Making Sense of Reinforcement Learning and Probabilistic Inference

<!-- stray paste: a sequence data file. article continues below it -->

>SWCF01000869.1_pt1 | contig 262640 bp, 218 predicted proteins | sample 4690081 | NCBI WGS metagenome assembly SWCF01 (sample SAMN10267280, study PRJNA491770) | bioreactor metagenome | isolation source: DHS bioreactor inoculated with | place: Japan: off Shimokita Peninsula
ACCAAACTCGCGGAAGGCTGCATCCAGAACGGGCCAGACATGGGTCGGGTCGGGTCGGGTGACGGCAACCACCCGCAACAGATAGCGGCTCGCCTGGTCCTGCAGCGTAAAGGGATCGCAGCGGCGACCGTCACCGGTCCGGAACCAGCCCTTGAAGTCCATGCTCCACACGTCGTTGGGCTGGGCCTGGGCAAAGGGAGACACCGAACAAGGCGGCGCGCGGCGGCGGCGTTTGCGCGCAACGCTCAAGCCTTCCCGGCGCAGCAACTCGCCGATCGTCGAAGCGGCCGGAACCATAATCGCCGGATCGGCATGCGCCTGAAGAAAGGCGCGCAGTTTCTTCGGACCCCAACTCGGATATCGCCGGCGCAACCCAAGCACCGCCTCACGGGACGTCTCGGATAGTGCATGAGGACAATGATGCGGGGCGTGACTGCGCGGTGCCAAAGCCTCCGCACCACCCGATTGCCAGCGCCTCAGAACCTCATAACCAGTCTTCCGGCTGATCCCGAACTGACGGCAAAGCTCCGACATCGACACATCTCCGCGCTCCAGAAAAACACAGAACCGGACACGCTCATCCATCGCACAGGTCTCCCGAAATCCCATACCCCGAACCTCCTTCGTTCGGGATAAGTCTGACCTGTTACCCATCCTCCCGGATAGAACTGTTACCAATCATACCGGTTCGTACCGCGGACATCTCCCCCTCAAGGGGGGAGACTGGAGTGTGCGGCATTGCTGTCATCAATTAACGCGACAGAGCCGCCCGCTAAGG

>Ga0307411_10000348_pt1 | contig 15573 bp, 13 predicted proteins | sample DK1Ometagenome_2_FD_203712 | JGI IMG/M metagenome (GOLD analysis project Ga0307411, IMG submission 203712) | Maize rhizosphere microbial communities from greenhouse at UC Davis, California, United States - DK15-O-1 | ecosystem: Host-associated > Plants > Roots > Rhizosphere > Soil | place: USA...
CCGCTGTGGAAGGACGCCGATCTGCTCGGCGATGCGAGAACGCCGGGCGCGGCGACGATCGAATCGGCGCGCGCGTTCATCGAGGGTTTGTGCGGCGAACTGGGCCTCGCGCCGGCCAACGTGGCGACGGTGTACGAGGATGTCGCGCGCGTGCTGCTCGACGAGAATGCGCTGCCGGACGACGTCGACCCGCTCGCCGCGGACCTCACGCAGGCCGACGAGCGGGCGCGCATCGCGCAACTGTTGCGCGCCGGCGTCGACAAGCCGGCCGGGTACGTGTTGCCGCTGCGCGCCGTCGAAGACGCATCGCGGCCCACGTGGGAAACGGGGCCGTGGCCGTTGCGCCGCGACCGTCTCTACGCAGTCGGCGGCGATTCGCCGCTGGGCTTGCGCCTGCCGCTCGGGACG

Reinforcement learning (RL) combines a control problem with statistical estimation: the system dynamics are not known to the agent, but can be learned through experience. A recent line of research casts `RL as inference' and suggests a particular framework to generalize the RL problem as probabilistic inference. Our paper surfaces a key shortcoming in that approach, and clarifies the sense in which RL can be coherently cast as an inference problem. In particular, an RL agent must consider the effects of its actions upon future rewards and observations: the exploration-exploitation tradeoff. In all but the most simple settings, the resulting inference is computationally intractable so that practical RL algorithms must resort to approximation. We demonstrate that the popular `RL as inference' approximation can perform poorly in even very basic problems. However, we show that with a small modification the framework does yield algorithms that can provably perform well, and we show that the resulting algorithm is equivalent to the recently proposed K-learning, which we further connect with Thompson sampling.